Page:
140. Telegram From the Department of State to the Embassy in Bolivia1

3634. Subject: FMS for Bolivia. Ref: Bolivia 10394.2

1. Confidential entire text.

2. We share your views on the desirability of encouraging the evolution of an appropriately apolitical and constructive role for the Bolivian military, as the process of return to civilian rule continues. As you point out, our FMS program can be useful in this regard. At the same time, however, we do not wish to encourage Bolivia, in its present strained economic circumstances to set aside large sums for military materiel. We would be prepared to consider, within limitations discussed in paragraph 3 below, modest Bolivian requests for FMS credits to cover sensible needs, including especially equipment with civilian as well as military uses. The hospital and the Italian transport aircraft are cases in point.

3. As you know (Dept’s 328029),3 proposals for FY 1980 security assistance programs which we are submitting to the congress (probably in February) included a figure of 5.5 million dollars for FMS credits for Bolivia. Although this is a drop from 6 million in 1979, all other Latin American programs (with the exception of Panama) are taking considerably larger proportionate cuts from FY 1979 levels. This is a reflection of White House and OMB determination to hold down overall security assistance spending.

4. If elections are held in Bolivia and a civilian led government is installed this would reflect the development of the democratic process and Bolivia would have a high priority among Latin American countries in the unlikely event that any FY 1980 FMS funds become available for reprogramming. Obviously, however, nothing can be promised to [Page 436] the GOB at this point. The Bolivians would have to demonstrate solid, reasonable needs which could not be met within their 5.5 million dollar allocation (bear in mind that credit terms for military equipment in FY 1980 may not be as favorable as those we hope to get for their hospital in FY 1979).

5. In short, you were correct in telling Azero and Herrera that (1) a return to elected civilian rule in Bolivia and (2) the presentation of a modest, reasonable shopping list would facilitate a positive US response on FMS, but prospects for more than 5.5 million dollars are limited. Even that sum will require congressional approval, and should not be communicated to the Bolivians until our proposal is formally sent to the congress, probably in February 1979.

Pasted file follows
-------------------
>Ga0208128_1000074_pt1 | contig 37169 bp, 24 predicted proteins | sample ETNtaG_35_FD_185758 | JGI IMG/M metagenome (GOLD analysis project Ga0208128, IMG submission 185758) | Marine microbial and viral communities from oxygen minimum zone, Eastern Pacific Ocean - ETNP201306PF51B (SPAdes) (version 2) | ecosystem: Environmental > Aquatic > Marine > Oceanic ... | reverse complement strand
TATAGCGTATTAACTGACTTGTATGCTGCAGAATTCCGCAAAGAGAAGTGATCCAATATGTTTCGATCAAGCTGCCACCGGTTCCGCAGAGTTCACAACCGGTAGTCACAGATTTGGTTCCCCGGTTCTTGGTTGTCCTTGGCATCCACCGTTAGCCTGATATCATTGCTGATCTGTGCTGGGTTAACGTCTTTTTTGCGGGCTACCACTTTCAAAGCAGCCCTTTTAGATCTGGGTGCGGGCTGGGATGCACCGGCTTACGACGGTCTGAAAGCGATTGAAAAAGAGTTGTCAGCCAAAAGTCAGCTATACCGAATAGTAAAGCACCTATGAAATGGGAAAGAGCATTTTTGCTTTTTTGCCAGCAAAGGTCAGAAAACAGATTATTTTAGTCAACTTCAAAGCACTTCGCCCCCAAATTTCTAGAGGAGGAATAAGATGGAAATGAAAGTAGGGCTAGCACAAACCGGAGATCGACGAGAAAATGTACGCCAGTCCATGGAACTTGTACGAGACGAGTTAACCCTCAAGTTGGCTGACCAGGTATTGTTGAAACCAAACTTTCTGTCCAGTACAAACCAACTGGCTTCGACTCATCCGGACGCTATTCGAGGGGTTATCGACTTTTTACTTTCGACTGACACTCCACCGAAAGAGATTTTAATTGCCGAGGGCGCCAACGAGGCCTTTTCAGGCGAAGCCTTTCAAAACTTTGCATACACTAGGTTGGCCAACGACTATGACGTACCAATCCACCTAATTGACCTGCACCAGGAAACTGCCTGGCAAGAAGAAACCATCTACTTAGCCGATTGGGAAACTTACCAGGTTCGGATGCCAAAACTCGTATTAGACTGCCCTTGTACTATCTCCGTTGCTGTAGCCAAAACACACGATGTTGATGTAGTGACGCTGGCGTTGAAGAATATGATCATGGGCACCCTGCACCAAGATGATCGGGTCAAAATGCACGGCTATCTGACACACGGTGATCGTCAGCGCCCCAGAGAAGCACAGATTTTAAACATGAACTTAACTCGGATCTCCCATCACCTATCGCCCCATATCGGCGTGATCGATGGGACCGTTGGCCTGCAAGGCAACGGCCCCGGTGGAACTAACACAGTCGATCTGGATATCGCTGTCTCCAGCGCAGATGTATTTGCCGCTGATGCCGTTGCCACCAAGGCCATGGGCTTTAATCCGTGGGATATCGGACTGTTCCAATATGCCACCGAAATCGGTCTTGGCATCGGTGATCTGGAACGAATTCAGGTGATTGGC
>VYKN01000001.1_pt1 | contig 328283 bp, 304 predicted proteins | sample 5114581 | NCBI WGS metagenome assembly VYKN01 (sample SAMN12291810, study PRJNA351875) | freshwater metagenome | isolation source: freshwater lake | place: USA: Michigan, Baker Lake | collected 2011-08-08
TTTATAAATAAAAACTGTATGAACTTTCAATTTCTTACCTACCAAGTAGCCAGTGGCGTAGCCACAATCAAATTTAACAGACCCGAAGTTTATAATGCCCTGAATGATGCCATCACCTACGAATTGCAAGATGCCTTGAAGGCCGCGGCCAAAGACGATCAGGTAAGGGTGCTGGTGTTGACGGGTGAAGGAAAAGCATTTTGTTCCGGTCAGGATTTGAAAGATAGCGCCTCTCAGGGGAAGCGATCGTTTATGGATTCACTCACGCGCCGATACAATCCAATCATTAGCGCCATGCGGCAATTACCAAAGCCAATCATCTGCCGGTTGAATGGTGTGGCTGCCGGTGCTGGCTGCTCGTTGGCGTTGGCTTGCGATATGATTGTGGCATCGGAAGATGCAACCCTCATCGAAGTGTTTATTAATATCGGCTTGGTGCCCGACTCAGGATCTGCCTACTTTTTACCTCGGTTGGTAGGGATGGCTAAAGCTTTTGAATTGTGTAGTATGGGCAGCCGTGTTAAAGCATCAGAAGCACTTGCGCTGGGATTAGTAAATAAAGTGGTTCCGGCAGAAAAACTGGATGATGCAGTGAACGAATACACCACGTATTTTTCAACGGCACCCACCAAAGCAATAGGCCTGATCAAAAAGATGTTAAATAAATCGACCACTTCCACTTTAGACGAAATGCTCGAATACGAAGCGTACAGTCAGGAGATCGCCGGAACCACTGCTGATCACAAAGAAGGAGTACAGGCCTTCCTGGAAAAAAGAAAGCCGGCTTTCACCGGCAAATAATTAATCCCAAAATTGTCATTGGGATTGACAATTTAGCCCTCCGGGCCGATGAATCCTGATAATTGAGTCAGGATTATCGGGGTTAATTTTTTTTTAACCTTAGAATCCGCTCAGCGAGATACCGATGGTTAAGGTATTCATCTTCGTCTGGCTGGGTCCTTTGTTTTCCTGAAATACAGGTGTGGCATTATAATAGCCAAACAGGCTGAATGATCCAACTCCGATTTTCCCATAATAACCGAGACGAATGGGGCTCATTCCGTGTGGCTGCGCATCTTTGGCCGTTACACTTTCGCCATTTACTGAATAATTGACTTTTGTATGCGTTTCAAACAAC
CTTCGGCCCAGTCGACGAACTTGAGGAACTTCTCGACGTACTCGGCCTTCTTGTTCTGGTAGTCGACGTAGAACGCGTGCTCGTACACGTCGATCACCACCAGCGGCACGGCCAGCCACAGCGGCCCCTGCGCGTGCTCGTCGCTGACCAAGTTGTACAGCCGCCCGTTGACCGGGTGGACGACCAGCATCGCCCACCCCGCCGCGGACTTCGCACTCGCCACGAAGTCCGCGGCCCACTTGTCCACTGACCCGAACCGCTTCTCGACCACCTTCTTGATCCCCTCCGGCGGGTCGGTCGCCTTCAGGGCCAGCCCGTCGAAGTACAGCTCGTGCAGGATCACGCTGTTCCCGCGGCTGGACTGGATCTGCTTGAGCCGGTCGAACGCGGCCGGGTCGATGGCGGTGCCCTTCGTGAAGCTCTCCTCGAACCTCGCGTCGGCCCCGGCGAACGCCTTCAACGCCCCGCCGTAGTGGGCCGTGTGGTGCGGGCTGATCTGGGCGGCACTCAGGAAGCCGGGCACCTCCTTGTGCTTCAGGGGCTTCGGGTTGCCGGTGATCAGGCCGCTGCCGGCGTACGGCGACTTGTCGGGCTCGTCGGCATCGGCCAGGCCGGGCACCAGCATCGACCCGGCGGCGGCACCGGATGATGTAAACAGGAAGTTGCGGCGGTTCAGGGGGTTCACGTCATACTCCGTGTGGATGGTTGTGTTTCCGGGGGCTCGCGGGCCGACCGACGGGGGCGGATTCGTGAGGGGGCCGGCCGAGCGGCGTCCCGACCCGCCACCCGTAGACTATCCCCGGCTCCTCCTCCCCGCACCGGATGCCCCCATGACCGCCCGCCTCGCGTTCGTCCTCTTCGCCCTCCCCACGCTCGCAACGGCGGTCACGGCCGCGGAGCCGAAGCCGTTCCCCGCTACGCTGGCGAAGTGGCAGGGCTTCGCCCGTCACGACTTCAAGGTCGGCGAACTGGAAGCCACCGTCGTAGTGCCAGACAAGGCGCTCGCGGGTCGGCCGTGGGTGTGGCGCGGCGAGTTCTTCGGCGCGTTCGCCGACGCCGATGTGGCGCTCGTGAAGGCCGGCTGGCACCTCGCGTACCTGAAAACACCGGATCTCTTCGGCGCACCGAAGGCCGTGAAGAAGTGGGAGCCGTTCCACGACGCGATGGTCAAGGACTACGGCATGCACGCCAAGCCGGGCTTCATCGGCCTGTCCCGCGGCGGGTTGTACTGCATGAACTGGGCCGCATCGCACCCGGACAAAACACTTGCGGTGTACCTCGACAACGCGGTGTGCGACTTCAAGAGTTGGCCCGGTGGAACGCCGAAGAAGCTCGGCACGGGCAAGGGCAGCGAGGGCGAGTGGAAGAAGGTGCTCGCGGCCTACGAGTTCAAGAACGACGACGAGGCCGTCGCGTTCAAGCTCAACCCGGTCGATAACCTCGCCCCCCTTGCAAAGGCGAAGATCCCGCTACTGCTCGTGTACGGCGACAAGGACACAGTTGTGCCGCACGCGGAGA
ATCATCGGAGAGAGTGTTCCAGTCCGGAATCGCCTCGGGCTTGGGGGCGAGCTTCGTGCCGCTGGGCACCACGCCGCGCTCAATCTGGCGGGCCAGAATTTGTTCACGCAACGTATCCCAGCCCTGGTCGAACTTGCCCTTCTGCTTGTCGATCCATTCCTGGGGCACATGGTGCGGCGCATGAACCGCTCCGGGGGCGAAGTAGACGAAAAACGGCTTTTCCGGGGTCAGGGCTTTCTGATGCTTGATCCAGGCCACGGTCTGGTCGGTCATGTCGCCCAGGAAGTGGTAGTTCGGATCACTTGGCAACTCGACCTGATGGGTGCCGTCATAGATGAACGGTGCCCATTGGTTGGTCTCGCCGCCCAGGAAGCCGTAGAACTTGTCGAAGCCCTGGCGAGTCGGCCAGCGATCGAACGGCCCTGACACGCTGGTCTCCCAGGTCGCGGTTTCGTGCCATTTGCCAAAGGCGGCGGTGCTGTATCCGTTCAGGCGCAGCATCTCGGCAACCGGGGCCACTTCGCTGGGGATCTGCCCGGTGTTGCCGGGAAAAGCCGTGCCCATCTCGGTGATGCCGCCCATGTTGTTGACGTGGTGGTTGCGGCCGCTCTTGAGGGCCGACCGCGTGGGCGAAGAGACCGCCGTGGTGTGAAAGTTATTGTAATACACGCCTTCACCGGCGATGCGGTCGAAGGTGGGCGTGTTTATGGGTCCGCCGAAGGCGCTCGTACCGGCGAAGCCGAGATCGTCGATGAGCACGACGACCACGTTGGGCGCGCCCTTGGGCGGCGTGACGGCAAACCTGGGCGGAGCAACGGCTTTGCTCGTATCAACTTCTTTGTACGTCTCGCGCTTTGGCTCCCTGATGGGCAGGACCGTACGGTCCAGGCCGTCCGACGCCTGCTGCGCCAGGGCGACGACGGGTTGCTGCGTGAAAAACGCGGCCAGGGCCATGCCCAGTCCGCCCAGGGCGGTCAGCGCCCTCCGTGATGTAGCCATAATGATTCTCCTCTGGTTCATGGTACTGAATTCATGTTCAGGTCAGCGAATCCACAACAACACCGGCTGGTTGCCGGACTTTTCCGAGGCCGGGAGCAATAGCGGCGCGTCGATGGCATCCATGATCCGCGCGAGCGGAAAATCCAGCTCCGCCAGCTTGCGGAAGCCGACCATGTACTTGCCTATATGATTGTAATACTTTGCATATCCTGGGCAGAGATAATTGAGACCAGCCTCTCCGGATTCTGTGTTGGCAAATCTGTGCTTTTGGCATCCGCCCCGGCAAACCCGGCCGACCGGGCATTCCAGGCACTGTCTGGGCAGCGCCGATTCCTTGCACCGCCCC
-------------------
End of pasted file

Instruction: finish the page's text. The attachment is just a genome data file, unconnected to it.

6. We are concerned by renewed reports that the GOB is examining tempting offers from other suppliers. At some early opportunity you should caution the GOB against embarking on an arms purchasing spree. Peru’s experience is instructive in this regard, with orders now being cancelled because of severe economic straits which require massive debt rescheduling. Bolivia is in a rapidly deteriorating economic situation, facing a BOP deficit of more than $100 million, and the IMF is urging belt-tightening measures. It can ill afford the luxury of new and expensive weapons systems. Bolivia has an excellent record on avoiding heavy military expenditures, which is one of the reasons that foreign donors and international financial institutions have been able to assist to such a large degree in financing Bolivia’s needs for investment in economic development. Were the Bolivian government to divert substantial sums from urgent economic needs to impractical arms purchases, it would become more difficult for us to argue to the congress that the US should use its scarce resources to alleviate Bolivia’s difficult economic circumstances. In our view, the GOB would be well advised to continue its policy of restricted arms purchase, not trying to compete in an arms race with Bolivia’s neighbors and relying more on the OAS system and the Rio treaty for its security than on the force of its own arms.

  1. Source: National Archives, RG 59, Central Foreign Policy File, D780008-0038. Confidential; Immediate. Sent for information to Lima, Quito, Santiago, DIA, and USCINCSO. Drafted by Johnson; cleared in ARA/AND, PM, AID/LA/SA, by Bushnell, and in draft by G. Jones (ARA/RPP); approved by Johnson.
  2. In telegram 10394 from La Paz, December 27, 1978, Boeker reported on a discussion with Bolivian Army officials who pressed “the need for the Bolivian Army to acquire adequate equipment for its training, conventional military and civic action roles if the military was to stay happy out of government.” Boeker replied that he “recognized a problem and sympathized with the need to address it in a sensible way that would have broad impact on the army’s sense of military professionalism.” (National Archives, RG 59, Central Foreign Policy File, D780535-0292)
  3. Telegram 328029, December 30, 1978, to multiple diplomatic posts. (National Archives, RG 59, Central Foreign Policy File, D780540-0018)